Software program hikes efficiency
Corn growers have cut nitrogen use a bunch - thanks mostly to water quality concerns. Now they have a tool that could cut nitrogen levels even more to reduce environmental risks and save money.
The tool is a computer program created by Alan Olness, a USDA-ARS soil scientist at Morris, MN. He calls it a "nitrogen decision aid." Best of all, it's free.
"Nationally I now see N use leveling off at about 160 lbs/acre, which is substantially less than in recent years," Olness explains. "But we're still overusing it, and could save probably 10-20% more."
Recent research shows we are seriously overusing nitrogen on some soil types and are likely underusing it on others, the scientist says.
"So if we could improve that application efficiency across those different soil types, I think we could get a yield increase on the one hand and less environmental damage on the other from these applications," he says.
The foundation on which Olness built the software program was a recently completed 12-state North Central Region research project that evaluated soil nitrate tests for predicting corn nitrogen response.
The program is based on spring nitrogen application, which research has proved makes more efficient use of the nutrient than does fall application.
Here's how it works. It's recommended that soil samples be taken before planting to determine how much nitrate nitrogen is available in the soil. The decision aid then predicts how much will be there through the time of sidedressing.
The decision aid makes that prediction after the farmer supplies weather information - local temperature and rainfall - for his location. Information from the soil tests, including soil texture, pH, bulk density and organic matter content, are plugged into the decision-aid program.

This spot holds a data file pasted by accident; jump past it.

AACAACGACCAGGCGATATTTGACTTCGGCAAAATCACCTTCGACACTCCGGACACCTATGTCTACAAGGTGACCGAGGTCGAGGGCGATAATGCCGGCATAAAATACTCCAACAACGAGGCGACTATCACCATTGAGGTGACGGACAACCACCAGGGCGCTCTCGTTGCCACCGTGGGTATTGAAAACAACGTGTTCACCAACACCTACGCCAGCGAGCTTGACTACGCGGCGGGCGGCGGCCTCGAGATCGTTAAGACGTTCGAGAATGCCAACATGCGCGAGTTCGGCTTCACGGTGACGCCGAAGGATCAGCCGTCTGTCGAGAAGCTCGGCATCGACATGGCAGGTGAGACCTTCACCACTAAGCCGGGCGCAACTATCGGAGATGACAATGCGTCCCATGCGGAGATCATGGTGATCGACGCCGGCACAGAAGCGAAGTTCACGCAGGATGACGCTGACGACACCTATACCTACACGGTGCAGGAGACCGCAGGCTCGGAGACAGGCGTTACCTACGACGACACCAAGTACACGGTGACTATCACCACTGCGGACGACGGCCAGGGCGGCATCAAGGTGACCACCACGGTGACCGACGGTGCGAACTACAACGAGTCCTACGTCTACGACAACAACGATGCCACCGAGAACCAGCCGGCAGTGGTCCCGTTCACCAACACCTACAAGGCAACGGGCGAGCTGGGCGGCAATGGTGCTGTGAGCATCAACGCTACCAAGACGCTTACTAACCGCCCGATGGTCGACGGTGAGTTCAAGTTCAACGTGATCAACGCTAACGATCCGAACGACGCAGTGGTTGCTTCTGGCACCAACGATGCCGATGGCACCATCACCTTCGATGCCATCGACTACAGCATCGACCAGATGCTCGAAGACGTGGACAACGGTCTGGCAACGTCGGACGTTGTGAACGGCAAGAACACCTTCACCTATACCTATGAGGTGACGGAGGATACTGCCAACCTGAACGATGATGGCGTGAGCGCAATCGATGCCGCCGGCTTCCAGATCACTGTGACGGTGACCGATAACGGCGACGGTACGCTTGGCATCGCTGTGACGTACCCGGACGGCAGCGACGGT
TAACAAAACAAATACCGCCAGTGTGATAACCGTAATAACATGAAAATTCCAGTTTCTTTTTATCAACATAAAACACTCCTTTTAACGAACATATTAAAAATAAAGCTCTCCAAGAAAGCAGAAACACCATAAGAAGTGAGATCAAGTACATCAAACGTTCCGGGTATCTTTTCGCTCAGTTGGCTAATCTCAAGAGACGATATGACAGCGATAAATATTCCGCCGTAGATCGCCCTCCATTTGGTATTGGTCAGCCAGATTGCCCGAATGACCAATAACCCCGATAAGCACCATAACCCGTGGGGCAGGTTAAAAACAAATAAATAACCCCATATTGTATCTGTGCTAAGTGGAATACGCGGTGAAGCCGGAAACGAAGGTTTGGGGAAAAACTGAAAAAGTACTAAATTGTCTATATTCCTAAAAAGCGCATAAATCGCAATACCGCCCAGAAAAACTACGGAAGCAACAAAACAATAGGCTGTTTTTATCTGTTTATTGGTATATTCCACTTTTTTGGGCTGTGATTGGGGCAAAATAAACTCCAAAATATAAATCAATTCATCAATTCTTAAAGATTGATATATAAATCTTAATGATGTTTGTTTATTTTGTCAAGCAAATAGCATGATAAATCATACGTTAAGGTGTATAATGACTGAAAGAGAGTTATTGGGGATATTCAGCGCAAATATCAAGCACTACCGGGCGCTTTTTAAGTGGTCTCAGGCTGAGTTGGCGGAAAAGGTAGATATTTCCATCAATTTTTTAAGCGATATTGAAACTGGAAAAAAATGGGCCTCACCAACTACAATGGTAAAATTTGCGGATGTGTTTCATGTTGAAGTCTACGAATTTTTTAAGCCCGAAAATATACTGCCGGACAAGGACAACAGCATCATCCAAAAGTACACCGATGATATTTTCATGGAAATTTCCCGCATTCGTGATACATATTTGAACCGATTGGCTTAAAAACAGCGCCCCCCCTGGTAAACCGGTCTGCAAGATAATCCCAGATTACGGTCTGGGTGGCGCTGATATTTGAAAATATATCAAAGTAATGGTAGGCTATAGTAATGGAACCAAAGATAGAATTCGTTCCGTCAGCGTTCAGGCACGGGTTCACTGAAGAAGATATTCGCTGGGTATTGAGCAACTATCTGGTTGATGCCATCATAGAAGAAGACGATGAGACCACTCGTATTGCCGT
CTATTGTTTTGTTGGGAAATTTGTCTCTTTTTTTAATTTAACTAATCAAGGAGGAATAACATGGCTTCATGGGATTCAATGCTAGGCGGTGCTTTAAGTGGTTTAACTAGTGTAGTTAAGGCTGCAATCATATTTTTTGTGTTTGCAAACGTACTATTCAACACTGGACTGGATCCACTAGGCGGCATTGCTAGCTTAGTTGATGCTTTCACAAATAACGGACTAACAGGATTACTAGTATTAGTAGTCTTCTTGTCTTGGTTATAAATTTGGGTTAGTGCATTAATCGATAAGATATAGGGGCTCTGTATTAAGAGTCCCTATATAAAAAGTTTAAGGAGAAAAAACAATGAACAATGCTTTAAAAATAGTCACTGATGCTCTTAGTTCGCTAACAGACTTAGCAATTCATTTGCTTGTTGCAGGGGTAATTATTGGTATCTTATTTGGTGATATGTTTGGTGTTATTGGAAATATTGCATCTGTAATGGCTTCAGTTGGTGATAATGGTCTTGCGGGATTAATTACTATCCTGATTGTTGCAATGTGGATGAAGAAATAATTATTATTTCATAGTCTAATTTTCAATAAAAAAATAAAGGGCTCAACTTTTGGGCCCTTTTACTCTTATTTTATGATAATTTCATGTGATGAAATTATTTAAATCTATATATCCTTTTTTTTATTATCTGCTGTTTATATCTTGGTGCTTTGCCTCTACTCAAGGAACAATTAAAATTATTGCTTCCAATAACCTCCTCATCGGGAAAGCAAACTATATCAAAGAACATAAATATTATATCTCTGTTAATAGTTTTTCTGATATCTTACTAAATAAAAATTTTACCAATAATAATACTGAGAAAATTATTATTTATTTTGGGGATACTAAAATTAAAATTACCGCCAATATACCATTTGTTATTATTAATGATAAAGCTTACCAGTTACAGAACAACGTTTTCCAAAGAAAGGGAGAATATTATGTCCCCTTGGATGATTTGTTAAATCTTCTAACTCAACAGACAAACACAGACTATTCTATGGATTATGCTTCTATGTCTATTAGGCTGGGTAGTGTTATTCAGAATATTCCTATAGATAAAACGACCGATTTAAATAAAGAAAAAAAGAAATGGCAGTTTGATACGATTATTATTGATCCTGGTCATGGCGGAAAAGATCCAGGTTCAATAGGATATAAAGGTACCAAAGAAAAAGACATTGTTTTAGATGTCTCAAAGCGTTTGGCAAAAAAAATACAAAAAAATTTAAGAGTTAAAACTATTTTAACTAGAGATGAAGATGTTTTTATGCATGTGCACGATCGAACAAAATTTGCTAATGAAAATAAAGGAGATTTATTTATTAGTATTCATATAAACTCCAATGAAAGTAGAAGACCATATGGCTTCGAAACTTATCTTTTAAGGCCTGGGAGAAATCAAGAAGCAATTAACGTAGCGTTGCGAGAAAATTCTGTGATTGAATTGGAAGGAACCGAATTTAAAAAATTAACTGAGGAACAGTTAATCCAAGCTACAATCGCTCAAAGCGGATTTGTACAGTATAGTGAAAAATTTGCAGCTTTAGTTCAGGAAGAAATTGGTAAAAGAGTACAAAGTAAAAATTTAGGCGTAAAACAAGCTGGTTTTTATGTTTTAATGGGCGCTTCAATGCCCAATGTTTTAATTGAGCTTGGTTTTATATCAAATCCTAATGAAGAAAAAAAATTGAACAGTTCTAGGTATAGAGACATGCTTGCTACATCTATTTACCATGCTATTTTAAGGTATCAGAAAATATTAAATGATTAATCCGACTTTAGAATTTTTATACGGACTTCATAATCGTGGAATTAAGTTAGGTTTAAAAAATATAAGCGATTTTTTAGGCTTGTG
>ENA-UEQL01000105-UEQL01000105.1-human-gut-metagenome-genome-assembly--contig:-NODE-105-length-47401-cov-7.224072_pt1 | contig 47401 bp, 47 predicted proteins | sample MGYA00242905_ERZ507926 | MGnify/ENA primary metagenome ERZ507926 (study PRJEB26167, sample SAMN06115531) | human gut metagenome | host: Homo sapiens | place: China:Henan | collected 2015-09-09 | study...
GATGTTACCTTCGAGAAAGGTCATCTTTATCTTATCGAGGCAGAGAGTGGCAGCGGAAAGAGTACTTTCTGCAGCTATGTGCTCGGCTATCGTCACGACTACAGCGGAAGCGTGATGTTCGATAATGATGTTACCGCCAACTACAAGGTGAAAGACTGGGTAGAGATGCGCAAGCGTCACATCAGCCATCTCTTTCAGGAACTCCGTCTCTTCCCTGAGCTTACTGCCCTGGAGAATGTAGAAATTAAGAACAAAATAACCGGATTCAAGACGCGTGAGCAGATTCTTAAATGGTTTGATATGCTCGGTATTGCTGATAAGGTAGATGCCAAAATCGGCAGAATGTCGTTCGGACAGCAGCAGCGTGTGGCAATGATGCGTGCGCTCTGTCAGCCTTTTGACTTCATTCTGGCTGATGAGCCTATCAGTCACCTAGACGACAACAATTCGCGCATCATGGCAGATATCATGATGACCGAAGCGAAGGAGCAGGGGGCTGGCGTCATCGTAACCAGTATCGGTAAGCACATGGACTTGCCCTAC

"By taking into account the climate during the spring, as well as the amount of nitrate nitrogen that is actually found at some point in time with the soil test, we can come up with a pretty accurate prediction of how much N is going to be there when we can sidedress," Olness explains.
The decision aid takes into account the amount of nitrogen generated by the soil microbial community through mineralization. There's also a prediction for nitrogen leaching and denitrification.
The amount of nitrate nitrogen in the soil at the time of the soil test, whether from carryover or mineralization, is then subtracted from a factor of 20 parts per million (ppm), which is equivalent to about 160 lbs/acre in the upper 2' of the soil profile. That gives the amount of nitrogen that needs to be added to reach the point where the crop will no longer respond.
Extensive research in the 12-state study showed that if you have 20 ppm of nitrate nitrogen in the soil profile at the time you'd normally sidedress, you won't get any extra yield by adding more nitrogen.
Usually, the scientists say, at least 40 lbs of nitrogen need to be added. "We found the decision aid predicting as little as 80 lbs of nitrogen needed up to 120 lbs within the same field as we went from one soil type to another," Olness says.
What about supplying some nitrogen as starter for faster early growth, especially under less-than-ideal conditions?
"We generally see a benefit to starter nitrogen fertilizer," Olness says. "If we have a cold, wet spring, I'd put on a little more. We've been using 10-15 lbs of starter nitrogen and it seems adequate here."
The amount of nitrate nitrogen in the soil in spring can vary drastically, depending on soil type and weather. That's why it's important to soil test for it in spring.
"Normally we see an increase in nitrate nitrogen in spring, and it can be anywhere from 40 to 100 lbs/acre out there," he points out.
Nitrogen offers a good payback regardless of price. But even though there has historically been a price advantage for fall-applying nitrogen, interest in making nitrogen use more efficient is growing.
The free decision aid has been downloaded to every country in Europe, plus China, Vietnam, Australia, New Zealand, South Africa and several countries in South America, reports Olness.
You can download the program from www.morris.ars. usda.gov. Follow the Computer Software Products link to the Nitrogen Decision Aid link.
Or send a self-addressed, stamped envelope to Olness at: ARS North Central Soil Conservation Research Laboratory, 803 Iowa Ave., Morris, MN 56267. He can be reached at: 320-589-3411, extension 100.
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